The aggregate performance-based gain for the hedge fund industry as a whole was $231.7 billion in the quarter ended June 30, compared with a performance drag of $333.2 billion in the prior quarter.
Total net outflows from the hedge fund industry decreased to $12.2 billion in the current quarter from $33.3 billion in the previous quarter.
The breakdown of net outflows and performance-related changes within HFR's four broad hedge fund strategy categories in the quarter ended June 30 were:
- The equity hedge category had the strongest performance gain of $95.5 billion, with $4.6 billion of net outflows in the three-month period ended June 30.
- Event-driven managers had aggregate performance gains of $75.9 billion and net outflows of $2.3 billion.
- Relative-value hedge funds saw $52.2 billion of return-based gains and net outflows of $1.8 billion.
- Macro strategies had performance growth of $8.1 billion and net outflows of $3.5 billion.
HFR researchers noted in the report that net outflows slowed to an aggregate $9.4 billion in the quarter ended June 30 for the industry's largest hedge fund managers, those with assets of at least $1 billion. In contrast, these managers experienced collective net outflows of $31.7 billion in the prior quarter.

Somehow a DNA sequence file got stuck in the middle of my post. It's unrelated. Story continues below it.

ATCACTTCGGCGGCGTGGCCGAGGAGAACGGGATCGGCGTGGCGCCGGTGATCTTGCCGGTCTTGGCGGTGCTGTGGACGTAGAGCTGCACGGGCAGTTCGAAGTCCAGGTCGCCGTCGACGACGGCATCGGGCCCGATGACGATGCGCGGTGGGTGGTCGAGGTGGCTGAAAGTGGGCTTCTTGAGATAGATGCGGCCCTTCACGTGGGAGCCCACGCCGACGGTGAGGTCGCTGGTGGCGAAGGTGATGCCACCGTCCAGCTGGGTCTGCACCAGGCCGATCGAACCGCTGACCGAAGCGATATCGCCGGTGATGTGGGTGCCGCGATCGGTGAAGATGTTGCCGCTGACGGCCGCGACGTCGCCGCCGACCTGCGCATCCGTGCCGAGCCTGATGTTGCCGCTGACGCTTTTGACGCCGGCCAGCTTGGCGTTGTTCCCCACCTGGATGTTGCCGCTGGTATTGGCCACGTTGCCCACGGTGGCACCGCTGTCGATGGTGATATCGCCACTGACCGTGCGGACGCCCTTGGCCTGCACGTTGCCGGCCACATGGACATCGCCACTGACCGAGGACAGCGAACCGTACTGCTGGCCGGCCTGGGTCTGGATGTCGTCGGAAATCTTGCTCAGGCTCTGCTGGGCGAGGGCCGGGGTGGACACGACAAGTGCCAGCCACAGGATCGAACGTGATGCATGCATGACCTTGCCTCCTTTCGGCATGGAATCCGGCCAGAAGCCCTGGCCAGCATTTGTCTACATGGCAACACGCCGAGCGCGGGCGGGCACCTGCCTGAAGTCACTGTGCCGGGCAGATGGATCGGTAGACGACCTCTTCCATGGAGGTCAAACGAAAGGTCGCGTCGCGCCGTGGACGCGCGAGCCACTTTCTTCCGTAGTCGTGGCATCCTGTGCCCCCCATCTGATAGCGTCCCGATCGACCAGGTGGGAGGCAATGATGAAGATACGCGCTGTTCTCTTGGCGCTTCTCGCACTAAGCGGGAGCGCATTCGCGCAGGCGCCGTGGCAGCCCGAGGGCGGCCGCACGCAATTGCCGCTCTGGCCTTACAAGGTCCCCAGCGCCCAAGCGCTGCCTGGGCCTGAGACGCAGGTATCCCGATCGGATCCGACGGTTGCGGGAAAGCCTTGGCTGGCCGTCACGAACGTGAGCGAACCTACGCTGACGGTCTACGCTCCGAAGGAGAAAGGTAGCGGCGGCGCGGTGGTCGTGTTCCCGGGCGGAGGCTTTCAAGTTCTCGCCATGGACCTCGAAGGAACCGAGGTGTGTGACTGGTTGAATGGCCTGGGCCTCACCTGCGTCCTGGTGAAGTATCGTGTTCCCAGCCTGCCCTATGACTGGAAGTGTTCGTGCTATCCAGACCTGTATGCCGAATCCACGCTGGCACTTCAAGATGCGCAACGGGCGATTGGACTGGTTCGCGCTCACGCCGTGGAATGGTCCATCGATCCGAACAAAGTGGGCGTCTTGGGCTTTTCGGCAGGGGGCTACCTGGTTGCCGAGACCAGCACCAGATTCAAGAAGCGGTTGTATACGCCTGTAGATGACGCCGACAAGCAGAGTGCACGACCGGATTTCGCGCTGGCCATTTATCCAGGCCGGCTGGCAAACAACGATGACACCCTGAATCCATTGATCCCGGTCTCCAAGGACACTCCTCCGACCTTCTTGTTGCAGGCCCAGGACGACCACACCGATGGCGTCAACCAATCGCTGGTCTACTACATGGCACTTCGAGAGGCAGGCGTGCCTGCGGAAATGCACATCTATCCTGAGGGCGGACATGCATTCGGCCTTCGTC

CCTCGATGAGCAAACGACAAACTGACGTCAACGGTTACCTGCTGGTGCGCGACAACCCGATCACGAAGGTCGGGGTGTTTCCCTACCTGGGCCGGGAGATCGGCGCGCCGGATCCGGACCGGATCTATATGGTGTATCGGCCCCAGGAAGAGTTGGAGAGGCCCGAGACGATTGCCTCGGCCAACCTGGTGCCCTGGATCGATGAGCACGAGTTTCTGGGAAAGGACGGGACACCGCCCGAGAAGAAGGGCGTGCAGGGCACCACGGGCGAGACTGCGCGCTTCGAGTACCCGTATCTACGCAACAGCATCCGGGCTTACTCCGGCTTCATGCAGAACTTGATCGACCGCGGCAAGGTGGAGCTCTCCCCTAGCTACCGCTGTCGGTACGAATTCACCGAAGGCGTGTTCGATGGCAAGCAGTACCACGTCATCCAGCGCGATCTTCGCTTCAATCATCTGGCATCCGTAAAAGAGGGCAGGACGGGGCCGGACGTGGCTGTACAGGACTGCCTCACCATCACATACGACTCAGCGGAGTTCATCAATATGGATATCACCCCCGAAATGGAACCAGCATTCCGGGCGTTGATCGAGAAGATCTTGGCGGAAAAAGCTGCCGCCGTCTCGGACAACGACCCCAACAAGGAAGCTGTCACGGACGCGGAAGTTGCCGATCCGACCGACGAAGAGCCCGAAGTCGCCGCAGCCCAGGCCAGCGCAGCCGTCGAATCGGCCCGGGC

HFR also reported that the estimated number of hedge funds worldwide fell to 7,978 from 8,081 in the three-months ended June 30, while the hedge funds of funds declined to 1,151 from 1,167.
The surge in assets in the second quarter was led by technology, activist and corporate fixed-income substrategies, said Kenneth J. Heinz, HFR's president, in the news release.
"Extreme volatility in (the first half of 2020), including both the (first quarter downward) spike and (second quarter) reversal represents a sharp and dramatic contrast to the beta-driven, risk-on sentiment which dominated 2019, creating an opportunity-rich environment for long/short hedge fund performance generation," Mr. Heinz said.
"While capital levels increased sharply in (the second quarter), it is likely that asset gains continue into (the second half of 2020) alongside inflows from institutional investors that position for continued virus uncertainty, including humanitarian, economic and geopolitical implications, as well as social unrest and the upcoming U.S. elections, with these thematic drivers contributing to a strong performance environment through year-end," he added.